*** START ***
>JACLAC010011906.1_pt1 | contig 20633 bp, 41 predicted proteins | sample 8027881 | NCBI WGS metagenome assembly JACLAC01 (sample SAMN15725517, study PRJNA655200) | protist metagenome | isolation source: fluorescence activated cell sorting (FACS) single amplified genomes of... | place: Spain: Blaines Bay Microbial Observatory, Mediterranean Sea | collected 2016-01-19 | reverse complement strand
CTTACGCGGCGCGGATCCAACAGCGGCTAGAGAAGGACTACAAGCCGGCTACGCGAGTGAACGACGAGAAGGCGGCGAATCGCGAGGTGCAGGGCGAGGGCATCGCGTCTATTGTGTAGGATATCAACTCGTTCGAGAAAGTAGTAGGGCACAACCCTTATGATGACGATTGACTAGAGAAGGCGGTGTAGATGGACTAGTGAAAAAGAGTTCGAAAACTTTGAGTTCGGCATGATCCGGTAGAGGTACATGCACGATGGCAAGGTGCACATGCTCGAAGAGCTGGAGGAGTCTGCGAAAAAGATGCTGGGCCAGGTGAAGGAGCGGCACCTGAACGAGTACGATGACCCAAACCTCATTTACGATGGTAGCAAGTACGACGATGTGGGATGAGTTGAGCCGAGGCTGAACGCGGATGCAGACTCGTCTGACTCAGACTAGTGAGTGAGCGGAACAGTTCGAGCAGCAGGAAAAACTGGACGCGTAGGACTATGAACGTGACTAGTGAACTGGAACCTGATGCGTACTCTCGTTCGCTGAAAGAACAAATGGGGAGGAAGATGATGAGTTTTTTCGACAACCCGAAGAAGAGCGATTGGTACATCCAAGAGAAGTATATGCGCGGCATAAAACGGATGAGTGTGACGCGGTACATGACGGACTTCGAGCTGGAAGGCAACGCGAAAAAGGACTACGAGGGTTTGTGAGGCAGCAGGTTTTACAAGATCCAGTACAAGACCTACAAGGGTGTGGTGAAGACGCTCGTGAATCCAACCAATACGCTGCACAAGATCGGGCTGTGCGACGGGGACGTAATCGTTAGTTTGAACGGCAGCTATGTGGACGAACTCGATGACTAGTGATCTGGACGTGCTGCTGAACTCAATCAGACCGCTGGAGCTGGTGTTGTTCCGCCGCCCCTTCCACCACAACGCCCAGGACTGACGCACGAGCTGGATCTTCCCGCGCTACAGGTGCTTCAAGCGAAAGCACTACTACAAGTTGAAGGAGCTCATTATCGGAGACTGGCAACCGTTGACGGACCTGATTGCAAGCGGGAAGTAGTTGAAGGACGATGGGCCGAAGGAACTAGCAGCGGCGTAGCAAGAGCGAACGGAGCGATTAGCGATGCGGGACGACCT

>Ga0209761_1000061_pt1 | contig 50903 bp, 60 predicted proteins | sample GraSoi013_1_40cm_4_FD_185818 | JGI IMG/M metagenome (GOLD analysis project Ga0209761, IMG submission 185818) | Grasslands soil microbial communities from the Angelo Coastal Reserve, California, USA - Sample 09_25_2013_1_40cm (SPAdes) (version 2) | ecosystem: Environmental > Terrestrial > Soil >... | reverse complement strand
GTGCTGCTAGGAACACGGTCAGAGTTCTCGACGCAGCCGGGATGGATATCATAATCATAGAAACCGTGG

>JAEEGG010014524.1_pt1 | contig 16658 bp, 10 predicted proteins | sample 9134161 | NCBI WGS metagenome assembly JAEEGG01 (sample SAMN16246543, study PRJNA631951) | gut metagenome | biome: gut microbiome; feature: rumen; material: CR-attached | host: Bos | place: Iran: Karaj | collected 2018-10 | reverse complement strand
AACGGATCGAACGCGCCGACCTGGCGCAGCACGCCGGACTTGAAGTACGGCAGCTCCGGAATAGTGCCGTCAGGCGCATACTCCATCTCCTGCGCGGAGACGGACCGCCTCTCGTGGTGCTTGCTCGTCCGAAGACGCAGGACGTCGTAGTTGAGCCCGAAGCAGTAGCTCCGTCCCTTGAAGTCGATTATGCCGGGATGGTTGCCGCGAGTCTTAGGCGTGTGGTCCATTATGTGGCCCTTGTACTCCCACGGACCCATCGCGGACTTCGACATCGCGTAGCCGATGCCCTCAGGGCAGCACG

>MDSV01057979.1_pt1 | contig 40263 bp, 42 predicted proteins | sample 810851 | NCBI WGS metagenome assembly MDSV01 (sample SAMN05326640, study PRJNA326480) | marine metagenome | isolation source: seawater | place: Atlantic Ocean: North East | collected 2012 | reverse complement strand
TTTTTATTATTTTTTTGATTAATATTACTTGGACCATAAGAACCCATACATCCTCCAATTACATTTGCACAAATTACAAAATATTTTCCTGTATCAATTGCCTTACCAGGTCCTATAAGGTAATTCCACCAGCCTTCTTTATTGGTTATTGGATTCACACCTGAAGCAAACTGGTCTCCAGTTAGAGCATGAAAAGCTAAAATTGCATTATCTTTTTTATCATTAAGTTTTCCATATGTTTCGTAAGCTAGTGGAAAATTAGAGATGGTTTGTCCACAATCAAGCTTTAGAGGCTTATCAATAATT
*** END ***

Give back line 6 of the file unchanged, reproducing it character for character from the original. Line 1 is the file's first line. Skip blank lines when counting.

AACGGATCGAACGCGCCGACCTGGCGCAGCACGCCGGACTTGAAGTACGGCAGCTCCGGAATAGTGCCGTCAGGCGCATACTCCATCTCCTGCGCGGAGACGGACCGCCTCTCGTGGTGCTTGCTCGTCCGAAGACGCAGGACGTCGTAGTTGAGCCCGAAGCAGTAGCTCCGTCCCTTGAAGTCGATTATGCCGGGATGGTTGCCGCGAGTCTTAGGCGTGTGGTCCATTATGTGGCCCTTGTACTCCCACGGACCCATCGCGGACTTCGACATCGCGTAGCCGATGCCCTCAGGGCAGCACG